Articles | Volume 2, issue 4
SOIL, 2, 551–564, 2016
SOIL, 2, 551–564, 2016

Original research article 25 Oct 2016

Original research article | 25 Oct 2016

Leaf waxes in litter and topsoils along a European transect

Imke K. Schäfer1, Verena Lanny2, Jörg Franke1, Timothy I. Eglinton2, Michael Zech3,4, Barbora Vysloužilová5,6, and Roland Zech1 Imke K. Schäfer et al.
  • 1Institute of Geography and Oeschger Centre for Climate Change Research, University of Bern, 3012 Bern, Switzerland
  • 2Department of Earth Science, ETH Zurich, 8092 Zurich, Switzerland
  • 3Landscape- & Geoecology, Faculty of Environmental Sciences, Technical University of Dresden, 01062 Dresden, Germany
  • 4Institute of Agronomy and Nutritional Sciences, Soil Biogeochemistry, Martin Luther University Halle-Wittenberg, 06120 Halle, Germany
  • 5Institute of Archaeology of Academy of Science of the Czech Republic, Letenská 4, 11801 Prague 1, Czech Republic
  • 6Laboratoire Image, Ville, Environnement, UMR7362, CNRS/Université de Strasbourg, 67083 Strasbourg CEDEX, France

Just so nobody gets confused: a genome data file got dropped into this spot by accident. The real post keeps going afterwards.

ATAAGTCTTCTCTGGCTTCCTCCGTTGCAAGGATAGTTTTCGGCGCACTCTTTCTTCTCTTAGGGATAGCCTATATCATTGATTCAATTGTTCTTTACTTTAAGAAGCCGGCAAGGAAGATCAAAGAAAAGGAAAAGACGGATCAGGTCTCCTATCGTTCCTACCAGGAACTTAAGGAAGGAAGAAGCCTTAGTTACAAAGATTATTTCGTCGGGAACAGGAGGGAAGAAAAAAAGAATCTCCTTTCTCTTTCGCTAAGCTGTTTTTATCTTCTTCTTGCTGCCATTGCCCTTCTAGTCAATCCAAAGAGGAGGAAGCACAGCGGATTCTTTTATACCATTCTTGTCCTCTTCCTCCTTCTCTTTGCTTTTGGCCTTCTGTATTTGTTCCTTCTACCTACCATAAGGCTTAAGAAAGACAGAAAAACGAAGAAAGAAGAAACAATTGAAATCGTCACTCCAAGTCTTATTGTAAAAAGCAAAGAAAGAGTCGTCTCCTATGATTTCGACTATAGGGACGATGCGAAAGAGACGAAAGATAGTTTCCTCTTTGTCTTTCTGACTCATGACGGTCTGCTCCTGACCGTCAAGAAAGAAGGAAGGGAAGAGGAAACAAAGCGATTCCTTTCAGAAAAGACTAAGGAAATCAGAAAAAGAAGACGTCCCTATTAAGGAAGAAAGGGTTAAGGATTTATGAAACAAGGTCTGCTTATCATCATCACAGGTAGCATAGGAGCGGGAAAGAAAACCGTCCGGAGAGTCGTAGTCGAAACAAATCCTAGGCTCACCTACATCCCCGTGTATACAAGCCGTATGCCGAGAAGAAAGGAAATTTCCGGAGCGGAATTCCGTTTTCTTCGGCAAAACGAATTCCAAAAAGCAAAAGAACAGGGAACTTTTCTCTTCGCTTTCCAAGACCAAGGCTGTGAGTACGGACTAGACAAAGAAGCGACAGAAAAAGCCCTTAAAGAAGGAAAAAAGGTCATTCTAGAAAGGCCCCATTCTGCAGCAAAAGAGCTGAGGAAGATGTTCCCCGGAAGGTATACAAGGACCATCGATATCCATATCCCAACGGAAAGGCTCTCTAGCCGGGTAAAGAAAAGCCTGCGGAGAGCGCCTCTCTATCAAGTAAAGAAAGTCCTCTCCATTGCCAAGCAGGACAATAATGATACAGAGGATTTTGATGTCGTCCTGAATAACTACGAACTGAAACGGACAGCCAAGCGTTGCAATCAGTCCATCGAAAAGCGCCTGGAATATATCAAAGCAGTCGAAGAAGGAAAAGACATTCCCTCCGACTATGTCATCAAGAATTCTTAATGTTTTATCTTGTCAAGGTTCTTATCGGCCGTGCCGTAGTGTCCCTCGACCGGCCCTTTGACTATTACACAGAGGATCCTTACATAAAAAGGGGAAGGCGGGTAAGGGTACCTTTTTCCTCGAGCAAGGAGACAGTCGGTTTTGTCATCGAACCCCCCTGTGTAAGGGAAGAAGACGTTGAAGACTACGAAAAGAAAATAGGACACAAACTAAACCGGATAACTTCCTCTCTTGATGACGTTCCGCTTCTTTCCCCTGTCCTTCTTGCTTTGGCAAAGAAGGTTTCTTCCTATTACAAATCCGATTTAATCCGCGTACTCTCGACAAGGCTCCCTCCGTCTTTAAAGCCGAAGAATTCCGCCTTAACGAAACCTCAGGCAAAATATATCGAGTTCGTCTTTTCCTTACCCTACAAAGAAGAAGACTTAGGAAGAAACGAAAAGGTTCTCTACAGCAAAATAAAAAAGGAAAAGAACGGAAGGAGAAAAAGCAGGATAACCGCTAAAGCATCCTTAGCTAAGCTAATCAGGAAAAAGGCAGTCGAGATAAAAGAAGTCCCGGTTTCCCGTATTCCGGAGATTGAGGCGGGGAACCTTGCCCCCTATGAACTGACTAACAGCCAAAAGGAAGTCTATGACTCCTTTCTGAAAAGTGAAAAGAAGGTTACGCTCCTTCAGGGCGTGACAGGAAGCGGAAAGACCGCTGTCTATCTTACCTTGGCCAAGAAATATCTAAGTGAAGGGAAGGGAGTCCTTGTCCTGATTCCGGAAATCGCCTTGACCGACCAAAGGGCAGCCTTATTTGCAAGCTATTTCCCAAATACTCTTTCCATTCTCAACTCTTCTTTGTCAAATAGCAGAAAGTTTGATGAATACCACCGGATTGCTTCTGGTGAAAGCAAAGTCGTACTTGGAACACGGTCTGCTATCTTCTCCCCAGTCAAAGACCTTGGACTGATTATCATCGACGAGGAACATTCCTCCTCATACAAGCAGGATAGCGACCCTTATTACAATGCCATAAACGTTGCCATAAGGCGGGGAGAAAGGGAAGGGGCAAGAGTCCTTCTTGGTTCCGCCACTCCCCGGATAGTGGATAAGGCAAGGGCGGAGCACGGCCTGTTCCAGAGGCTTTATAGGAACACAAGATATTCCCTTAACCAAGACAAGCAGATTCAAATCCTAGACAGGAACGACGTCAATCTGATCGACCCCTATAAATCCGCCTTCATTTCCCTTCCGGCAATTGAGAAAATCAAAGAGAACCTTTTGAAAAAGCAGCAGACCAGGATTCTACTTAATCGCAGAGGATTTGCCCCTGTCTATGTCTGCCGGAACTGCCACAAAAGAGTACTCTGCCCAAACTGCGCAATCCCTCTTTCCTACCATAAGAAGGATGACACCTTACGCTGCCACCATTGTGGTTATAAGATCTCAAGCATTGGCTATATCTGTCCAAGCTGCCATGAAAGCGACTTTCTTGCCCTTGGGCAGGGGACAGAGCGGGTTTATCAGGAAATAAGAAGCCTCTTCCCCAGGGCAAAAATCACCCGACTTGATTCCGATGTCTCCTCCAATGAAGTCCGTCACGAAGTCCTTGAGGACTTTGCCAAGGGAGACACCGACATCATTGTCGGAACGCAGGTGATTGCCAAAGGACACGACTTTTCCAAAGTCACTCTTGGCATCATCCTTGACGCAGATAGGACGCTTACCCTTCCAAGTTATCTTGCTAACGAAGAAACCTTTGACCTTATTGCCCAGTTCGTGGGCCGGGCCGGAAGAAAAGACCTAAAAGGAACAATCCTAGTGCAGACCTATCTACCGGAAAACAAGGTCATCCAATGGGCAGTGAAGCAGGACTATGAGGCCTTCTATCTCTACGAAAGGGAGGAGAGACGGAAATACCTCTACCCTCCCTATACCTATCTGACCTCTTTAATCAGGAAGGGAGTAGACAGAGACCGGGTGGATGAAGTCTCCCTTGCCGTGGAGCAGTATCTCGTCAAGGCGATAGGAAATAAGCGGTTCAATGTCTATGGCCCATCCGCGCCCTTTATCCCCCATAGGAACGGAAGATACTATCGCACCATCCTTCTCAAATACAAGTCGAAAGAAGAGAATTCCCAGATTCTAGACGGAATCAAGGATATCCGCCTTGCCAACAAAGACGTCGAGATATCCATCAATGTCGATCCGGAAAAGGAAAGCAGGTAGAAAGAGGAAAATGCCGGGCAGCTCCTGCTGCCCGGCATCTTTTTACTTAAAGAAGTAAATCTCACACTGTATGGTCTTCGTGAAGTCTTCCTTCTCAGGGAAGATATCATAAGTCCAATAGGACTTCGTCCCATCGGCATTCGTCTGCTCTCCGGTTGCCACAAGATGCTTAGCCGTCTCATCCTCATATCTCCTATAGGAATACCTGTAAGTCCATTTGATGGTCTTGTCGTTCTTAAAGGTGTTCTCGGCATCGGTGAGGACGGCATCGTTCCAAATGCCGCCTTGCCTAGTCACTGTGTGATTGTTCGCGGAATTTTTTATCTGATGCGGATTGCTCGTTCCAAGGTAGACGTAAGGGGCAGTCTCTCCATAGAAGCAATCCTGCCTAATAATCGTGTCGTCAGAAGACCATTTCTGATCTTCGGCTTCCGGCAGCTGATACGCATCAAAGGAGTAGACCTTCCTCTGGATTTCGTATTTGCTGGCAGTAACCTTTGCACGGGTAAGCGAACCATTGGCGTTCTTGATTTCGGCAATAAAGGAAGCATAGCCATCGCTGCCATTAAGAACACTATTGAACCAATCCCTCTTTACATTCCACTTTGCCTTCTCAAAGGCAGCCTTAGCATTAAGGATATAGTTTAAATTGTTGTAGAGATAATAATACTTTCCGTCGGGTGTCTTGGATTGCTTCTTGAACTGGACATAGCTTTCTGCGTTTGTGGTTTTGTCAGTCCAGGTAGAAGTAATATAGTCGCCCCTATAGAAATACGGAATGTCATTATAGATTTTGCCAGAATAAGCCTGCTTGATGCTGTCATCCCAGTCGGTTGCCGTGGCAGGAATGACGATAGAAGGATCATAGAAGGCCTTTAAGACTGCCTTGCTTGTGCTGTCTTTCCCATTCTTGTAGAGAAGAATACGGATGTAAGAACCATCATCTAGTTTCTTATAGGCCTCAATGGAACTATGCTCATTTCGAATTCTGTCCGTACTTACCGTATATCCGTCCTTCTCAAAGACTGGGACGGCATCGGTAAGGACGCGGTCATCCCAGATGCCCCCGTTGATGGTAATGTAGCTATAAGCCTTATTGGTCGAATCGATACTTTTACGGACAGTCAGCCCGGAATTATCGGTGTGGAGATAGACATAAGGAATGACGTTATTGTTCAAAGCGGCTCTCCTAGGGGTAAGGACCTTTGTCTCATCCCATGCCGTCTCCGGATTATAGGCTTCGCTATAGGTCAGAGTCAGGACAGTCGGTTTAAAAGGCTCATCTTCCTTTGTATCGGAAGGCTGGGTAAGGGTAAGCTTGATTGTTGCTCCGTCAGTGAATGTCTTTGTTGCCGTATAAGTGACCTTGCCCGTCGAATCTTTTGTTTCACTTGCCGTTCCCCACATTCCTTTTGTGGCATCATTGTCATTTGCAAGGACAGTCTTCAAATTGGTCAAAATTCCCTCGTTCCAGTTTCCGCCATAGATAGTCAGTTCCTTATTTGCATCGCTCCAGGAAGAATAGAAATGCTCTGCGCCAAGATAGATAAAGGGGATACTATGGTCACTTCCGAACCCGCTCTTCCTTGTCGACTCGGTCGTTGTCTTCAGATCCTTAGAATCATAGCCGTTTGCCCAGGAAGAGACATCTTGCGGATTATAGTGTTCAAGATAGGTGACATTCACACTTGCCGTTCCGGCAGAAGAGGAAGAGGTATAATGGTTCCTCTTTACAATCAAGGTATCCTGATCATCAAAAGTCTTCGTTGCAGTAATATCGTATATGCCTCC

Abstract. Lipid biomarkers are increasingly used to reconstruct past environmental and climate conditions. Leaf-wax-derived long-chain n-alkanes and n-alkanoic acids may have great potential for reconstructing past changes in vegetation, but the factors that affect the leaf wax distribution in fresh plant material, as well as in soils and sediments, are not yet fully understood and need further research. We systematically investigated the influence of vegetation and soil depth on leaf waxes in litter and topsoils along a European transect. The deciduous forest sites are often dominated by the n-C27 alkane and n-C28 alkanoic acid. Conifers produce few n-alkanes but show high abundances of the C24 n-alkanoic acid. Grasslands are characterized by relatively high amounts of C31 and C33 n-alkanes and C32 and C34 n-alkanoic acids. Chain length ratios thus may allow for distinguishing between different vegetation types, but caution must be exercised given the large species-specific variability in chain length patterns. An updated endmember model with the new n-alkane ratio (n-C31 + n-C33) / (n-C27 + n-C31 + n-C33) is provided to illustrate, and tentatively account for, degradation effects on n-alkanes.

Short summary
For this study we systematically investigated the molecular pattern of leaf waxes in litter and topsoils along a European transect to assess their potential for palaeoenvironmental reconstruction. Our results show that leaf wax patterns depend on the type of vegetation. The vegetation signal is not only found in the litter; it can also be preserved to some degree in the topsoil.